Clergy and Community Unite for Separated Migrant Children

June 22, 2018

Waving banners proclaiming everything from ‘Jesus Was a Brown Skinned Refugee’ to ‘Rulers Tearing Babies Away From Parents is ‘Biblical?’ around 200 people participated in an early morning interfaith protest at the Downtown Los Angeles Federal Building on June 21.

Billed “a non-violent, interfaith protest against the violence against children and their parents taking place along America’s southern border,” the vigil was co-sponsored by several religious organizations including Clergy and Laity United for Economic Justice (CLUE), T’ruah – the Rabbinic Call for Human Rights, Bend the Arc, the Muslim Public Affairs Council and Sacred resistance.

The protest was organized before President Donald Trump signed an executive order on June 20 stating that the government would no longer separate children from their parents at the border. However, the vigil went ahead as planned, with speakers and attendees protesting the shortcomings of Trump’s order, including no reunification plan for the 2,300 children that have already been separated from their parents; lack of resources to detain entire families; and that families are being detained at all.

During the event CLUE Rabbi Aryeh Cohen blew the shofar, Reverend Susan Russell of Pasadena’s All Saint’s Church led a Christian call to worship, and Salam Al-Marayati from the Muslim Public Affairs Council translated verses from the Koran, which read, in part, “People are at a loss. They are losing time. They are losing their spirit. Except, God says, those who are committed to faith and who will do the work of justice.”

Rabbi Neil Comess-Daniels of Temple Beth Shir Shalom in Santa Monica and Reverend Jaime Edwards-Acton of St. Stephen’s Episcopal Church in Hollywood, brought out their guitars and led the crowd in singing, ‘Somebody’s hurting my brother and it’s gone on far too long, yes it’s gone on far too long, and we won’t stay silent anymore.’ Janice Mautner Markham from the band Mostly Kosher accompanied them on the violin.

Reverend Tera Klein and Samantha Gupta of the Throop Unitarian Universalist Church lit a candle inside a chalice and declared, “This chalice and its flame were born out of another time and place where families were being separated, detained, tortured and made less than human: the Nazi occupation.”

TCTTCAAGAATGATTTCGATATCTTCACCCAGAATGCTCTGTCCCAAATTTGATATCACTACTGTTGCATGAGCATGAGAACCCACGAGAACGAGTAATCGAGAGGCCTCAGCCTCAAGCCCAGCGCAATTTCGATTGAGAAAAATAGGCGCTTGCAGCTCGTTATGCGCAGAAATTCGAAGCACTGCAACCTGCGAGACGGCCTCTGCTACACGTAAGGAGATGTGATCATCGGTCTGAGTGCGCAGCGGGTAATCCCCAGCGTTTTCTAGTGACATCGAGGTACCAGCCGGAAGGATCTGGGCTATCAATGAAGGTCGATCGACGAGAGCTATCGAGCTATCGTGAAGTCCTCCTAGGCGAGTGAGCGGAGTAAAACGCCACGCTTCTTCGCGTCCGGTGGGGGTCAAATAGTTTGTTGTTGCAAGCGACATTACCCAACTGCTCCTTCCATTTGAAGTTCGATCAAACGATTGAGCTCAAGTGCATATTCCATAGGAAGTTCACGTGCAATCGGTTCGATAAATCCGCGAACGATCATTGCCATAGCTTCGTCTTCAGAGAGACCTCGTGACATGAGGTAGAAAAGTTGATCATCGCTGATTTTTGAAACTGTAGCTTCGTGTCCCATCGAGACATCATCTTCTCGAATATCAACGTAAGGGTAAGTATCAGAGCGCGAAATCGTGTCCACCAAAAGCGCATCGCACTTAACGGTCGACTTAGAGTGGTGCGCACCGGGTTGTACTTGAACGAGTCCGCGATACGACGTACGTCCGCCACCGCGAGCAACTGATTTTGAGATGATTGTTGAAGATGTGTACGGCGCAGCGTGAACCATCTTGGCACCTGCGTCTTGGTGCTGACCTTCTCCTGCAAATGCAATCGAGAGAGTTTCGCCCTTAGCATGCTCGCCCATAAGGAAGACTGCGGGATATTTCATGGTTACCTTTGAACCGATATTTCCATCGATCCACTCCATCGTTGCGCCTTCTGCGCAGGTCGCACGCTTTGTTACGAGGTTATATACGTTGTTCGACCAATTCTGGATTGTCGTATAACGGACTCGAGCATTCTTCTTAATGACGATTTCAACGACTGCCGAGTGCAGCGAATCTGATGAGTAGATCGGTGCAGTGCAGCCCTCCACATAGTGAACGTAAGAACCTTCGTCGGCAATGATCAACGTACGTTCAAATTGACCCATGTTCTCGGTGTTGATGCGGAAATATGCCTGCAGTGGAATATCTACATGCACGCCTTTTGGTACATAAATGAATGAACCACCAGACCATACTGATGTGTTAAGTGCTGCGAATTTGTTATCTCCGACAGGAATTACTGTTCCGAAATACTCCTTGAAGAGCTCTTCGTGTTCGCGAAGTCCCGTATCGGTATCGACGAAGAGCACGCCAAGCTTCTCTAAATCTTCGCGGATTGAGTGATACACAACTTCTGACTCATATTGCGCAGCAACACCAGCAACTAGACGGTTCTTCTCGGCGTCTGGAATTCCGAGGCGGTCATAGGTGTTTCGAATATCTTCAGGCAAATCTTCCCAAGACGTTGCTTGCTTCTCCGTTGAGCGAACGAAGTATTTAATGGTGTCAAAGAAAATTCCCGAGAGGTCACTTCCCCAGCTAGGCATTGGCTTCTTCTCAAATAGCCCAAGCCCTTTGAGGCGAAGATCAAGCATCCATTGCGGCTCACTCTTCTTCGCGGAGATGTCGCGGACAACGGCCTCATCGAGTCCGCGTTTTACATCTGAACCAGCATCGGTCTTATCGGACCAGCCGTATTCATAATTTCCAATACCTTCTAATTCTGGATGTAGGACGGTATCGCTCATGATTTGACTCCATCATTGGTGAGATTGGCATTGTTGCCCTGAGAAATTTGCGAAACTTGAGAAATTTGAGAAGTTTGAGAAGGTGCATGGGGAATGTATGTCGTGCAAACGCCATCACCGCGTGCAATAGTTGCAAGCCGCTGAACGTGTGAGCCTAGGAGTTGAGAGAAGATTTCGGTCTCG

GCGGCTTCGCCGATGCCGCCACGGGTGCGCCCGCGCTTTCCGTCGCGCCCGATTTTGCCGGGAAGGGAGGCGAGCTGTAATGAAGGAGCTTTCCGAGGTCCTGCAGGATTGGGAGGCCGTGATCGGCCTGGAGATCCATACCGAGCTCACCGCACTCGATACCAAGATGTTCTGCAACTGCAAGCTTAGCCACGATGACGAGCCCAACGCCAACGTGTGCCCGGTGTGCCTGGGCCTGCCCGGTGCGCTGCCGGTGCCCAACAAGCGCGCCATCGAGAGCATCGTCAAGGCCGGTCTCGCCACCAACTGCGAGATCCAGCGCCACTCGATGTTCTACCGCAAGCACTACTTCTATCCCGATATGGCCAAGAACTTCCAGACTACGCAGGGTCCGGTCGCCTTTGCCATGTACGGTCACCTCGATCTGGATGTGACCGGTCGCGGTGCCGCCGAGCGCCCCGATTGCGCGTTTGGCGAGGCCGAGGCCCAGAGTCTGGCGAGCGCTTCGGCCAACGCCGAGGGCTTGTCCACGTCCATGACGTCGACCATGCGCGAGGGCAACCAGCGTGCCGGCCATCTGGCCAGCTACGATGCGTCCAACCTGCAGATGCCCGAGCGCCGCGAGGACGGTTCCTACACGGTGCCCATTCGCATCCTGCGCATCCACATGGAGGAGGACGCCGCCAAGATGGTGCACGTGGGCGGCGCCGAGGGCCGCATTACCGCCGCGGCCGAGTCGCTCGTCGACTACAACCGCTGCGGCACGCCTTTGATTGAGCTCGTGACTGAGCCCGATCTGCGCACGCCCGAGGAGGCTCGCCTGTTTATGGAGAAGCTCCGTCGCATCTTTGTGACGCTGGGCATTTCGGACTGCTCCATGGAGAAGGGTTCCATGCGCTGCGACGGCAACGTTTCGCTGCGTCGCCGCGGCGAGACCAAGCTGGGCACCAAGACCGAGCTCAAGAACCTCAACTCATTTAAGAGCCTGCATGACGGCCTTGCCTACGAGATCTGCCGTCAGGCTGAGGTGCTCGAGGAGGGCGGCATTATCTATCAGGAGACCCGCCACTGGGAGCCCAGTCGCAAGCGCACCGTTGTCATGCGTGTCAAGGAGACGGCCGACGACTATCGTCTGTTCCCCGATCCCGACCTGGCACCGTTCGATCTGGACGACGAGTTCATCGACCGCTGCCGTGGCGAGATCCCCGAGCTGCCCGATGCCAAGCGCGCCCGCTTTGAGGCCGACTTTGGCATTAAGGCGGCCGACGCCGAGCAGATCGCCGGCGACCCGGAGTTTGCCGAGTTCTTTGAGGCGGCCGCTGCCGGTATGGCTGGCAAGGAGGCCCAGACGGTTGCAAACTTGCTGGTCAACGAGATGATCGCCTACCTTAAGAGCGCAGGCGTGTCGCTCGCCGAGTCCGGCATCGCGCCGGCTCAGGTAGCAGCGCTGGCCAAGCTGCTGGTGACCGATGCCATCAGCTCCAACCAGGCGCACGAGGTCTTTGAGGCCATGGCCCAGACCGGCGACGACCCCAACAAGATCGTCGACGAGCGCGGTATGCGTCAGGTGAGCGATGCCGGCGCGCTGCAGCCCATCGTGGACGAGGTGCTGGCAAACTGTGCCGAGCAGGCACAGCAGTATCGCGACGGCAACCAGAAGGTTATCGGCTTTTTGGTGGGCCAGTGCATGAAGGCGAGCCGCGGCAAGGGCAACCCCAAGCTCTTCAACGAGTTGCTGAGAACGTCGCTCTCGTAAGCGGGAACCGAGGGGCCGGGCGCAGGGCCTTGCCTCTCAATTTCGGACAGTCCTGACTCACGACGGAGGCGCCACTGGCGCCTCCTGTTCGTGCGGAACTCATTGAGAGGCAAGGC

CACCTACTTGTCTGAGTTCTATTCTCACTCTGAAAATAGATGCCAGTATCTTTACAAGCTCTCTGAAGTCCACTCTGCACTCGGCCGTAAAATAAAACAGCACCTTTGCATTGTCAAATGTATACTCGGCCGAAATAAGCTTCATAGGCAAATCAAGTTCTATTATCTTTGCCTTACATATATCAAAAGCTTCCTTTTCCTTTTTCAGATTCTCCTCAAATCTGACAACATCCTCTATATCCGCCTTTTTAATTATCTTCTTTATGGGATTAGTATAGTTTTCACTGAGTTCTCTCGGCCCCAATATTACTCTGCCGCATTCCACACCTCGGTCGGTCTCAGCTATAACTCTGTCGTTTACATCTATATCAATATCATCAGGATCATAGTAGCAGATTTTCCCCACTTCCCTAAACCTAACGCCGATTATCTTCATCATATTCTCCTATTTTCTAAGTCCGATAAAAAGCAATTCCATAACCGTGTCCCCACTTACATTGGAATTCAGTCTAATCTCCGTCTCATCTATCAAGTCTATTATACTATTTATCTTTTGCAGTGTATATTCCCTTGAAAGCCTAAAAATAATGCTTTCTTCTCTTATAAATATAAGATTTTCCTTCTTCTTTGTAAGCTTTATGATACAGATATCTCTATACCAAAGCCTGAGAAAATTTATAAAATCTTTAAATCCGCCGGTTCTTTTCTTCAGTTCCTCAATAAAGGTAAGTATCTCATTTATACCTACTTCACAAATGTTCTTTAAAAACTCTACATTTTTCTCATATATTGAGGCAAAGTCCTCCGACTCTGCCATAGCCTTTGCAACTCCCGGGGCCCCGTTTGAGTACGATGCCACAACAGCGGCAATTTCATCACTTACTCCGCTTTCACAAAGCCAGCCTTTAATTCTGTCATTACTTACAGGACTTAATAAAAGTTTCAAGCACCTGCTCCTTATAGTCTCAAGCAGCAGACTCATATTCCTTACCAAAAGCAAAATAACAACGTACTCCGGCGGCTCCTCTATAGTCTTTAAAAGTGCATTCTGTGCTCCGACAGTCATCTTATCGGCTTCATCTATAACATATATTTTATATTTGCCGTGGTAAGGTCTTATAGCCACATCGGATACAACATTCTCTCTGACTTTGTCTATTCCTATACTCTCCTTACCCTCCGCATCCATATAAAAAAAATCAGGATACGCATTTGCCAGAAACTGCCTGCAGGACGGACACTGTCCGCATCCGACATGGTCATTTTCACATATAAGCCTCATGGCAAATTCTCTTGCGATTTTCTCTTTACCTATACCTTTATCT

Throughout their speech, the two women had the crowd shout out, “Families belong together!”

Rabbi Yosef Kanefsky of B’nai David Judea in the Pico-Robertson neighborhood, decried not just the current administration’s zero tolerance policy, but the hate and division that he said has become a hallmark of Trump’s presidency.

“We are living in a time and place in which it is possible to say that Mexicans are rapists and drug runners, and be elected to the highest office in the land,” Kanefsky said.  “We are living in a time when it is possible to say that all Muslims are suspect and need to be banned from our country.”

He added America has a deep cultural problem “in which we are dehumanizing one another. It is possible to rip children from the arms of their parents only when you don’t regard those parents as full human beings.”

In a call to action, Kanefsky said that everyone is a human being and must be treated that way. “The moment that our sense of shared humanity returns is the moment when the sun shines again on the United States of America.”

Rabbi Susan Goldberg of Wilshire Boulevard Temple said, “I am a mother and I am a rabbi. And at this moment, as a mother, how can your heart not leave your body when you think of these children who are torn from their parents?”

The hour-long protest ended with participants singing ‘We shall overcome.’ However, many attendees immediately made their way around the corner for yet another rally in front of the Immigration and Customs Enforcement (ICE) and Department of Homeland Security (DHS) detention center.

Organized by the Latino Caucus and Children Over Politics, many speakers shared their immigrant stories. Among them was 18-year-old Yamilex Rustrian who escaped Guatemala with her sister when she was just 7, after their father was shot and killed by gang members.

Rustrian told the Journal she came to speak because it was important that communities come together and know that the president’s executive order “didn’t actually change anything. Our families are still being separated and our families are still struggling at the border and also in the detention centers. We are going to  [keep] bringing awareness and keep holding politicians accountable.”

Nicole Levi is a senior at Palisades High School and a Jewish Journal summer intern.

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